Touring exhibit honoring fallen soldiers returns to Omaha for Septemberfest
OMAHA, Neb. (WOWT) - In the midst of concert music and carnival rides, the “Remembering Our Fallen” exhibit provided a serious presence with a display of Americans who have fallen in the line of duty since the attacks on September 11, 2001.
“It’s been on the road for over five years,” said David Luton, a national representative for the Omaha-based Patriotic Productions. “It’s been from San Diego to Boston to Tampa Bay to Portland, Oregon, and all places in between.”
Luton said 5,394 Americans are honored in the exhibit, but that represents only 70-75 percent of the men and women they plan to include in the future.
He keeps a detailed book of all the names who have died in service to the United States since the 9/11 attacks.
At Omaha’s Septemberfest over Labor Day weekend, hundreds - maybe more - paid respects, including friends, families, and veterans themselves.
“It helps them recover from the loss and from the time they served,” Luton said.
Arranged in rows allowing for privacy and comfort to those exploring the exhibit, 34 towers, each with three double-sided banners, shared brief stories of the fallen service members from every state.
Remembering Our Fallen is the name of the exhibit, but it’s not just their names that leave impressions. Besides the photos showing faces and families, the exhibit also displays their ages, hometowns, and how they lost their lives.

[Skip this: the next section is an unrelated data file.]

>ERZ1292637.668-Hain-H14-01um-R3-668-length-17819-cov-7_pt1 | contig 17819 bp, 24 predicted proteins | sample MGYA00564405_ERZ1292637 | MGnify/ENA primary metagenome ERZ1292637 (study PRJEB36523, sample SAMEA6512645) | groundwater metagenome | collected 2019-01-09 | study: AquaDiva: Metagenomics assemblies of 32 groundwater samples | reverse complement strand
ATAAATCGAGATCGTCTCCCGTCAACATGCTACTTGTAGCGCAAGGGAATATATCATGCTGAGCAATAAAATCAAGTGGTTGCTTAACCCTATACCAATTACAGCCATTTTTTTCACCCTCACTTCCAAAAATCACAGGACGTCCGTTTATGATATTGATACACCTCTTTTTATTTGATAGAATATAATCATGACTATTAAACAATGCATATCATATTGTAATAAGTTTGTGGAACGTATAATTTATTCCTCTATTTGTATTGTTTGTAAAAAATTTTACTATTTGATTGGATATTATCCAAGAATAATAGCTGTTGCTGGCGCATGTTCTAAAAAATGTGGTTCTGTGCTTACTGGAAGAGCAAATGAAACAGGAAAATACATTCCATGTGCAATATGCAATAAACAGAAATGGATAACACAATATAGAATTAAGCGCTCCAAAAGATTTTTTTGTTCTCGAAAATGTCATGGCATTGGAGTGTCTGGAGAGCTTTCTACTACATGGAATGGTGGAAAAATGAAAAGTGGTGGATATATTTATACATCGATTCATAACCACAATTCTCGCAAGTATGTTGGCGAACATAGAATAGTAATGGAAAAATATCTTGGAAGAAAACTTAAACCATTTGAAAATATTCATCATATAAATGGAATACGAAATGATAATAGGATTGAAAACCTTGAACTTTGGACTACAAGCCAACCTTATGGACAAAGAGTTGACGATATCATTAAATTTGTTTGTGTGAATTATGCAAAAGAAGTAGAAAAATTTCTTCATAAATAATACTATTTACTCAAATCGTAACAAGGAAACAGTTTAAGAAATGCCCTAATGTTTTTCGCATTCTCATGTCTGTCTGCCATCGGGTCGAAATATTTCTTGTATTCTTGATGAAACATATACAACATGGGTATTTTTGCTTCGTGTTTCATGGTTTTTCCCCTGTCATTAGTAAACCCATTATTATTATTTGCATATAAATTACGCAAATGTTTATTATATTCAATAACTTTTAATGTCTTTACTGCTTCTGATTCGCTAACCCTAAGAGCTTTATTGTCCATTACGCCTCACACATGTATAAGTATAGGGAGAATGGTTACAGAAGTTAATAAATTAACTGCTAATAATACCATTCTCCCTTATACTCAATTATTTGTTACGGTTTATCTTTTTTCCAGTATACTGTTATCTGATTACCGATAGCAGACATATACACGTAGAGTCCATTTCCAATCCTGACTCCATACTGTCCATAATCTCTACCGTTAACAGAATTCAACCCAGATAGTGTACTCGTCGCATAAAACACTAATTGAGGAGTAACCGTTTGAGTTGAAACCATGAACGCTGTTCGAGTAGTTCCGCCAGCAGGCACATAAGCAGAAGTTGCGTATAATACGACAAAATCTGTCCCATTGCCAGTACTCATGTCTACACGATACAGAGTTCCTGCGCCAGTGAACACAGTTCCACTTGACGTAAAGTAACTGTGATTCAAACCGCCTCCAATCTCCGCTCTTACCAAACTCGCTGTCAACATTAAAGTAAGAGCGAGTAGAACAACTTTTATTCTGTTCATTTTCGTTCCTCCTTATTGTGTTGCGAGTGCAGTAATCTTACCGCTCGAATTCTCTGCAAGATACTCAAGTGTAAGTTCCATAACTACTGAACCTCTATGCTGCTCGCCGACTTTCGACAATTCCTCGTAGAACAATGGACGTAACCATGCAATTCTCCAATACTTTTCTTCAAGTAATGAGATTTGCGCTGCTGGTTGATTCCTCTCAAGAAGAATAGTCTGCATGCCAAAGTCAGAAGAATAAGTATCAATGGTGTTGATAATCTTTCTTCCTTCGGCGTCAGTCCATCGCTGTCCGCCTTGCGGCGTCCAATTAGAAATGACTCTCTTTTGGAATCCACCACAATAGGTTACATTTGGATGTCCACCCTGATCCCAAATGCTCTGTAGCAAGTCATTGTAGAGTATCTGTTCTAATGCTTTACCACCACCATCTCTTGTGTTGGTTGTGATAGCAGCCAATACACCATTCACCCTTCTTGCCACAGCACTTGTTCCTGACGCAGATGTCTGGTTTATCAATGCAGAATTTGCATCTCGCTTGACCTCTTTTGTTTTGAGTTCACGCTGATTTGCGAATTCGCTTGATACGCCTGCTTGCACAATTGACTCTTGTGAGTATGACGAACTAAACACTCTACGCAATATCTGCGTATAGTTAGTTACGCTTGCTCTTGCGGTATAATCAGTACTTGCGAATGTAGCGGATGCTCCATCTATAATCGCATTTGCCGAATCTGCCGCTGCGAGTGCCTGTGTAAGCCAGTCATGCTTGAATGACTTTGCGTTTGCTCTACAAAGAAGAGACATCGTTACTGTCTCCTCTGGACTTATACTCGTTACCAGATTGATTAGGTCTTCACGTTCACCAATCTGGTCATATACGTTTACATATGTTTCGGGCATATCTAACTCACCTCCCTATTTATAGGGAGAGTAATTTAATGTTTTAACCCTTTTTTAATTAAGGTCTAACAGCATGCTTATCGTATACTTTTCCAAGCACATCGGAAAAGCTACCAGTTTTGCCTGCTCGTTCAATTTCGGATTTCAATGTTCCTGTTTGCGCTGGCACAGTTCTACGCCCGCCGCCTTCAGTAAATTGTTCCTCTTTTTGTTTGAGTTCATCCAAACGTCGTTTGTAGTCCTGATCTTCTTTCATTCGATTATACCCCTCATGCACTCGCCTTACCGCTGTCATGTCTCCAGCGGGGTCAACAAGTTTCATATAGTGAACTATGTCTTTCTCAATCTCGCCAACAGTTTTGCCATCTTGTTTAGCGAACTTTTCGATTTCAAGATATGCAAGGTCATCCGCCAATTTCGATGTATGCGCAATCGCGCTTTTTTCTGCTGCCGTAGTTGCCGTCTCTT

One man from Falls City said he and his wife came to honor the son of a friend.
”It’s unbelievable,” he said. “You just can’t believe it, you know somebody that young.”
Another man privately contemplated a cousin whose photo he found among the panels. He said he’s still processing the death of his 18-year-old relative several years after he died in the line of duty.
Luton, who served in the Marine Corps from 1978 to 1987, calls it his duty to unfurl these presentations across the country.
As the sun was setting on the close of Septemberfest, he and a group of workers were carefully storing each set of banners into their large trailer, with the next stop in New Jersey’s Wantage Township, 1,300 miles away.
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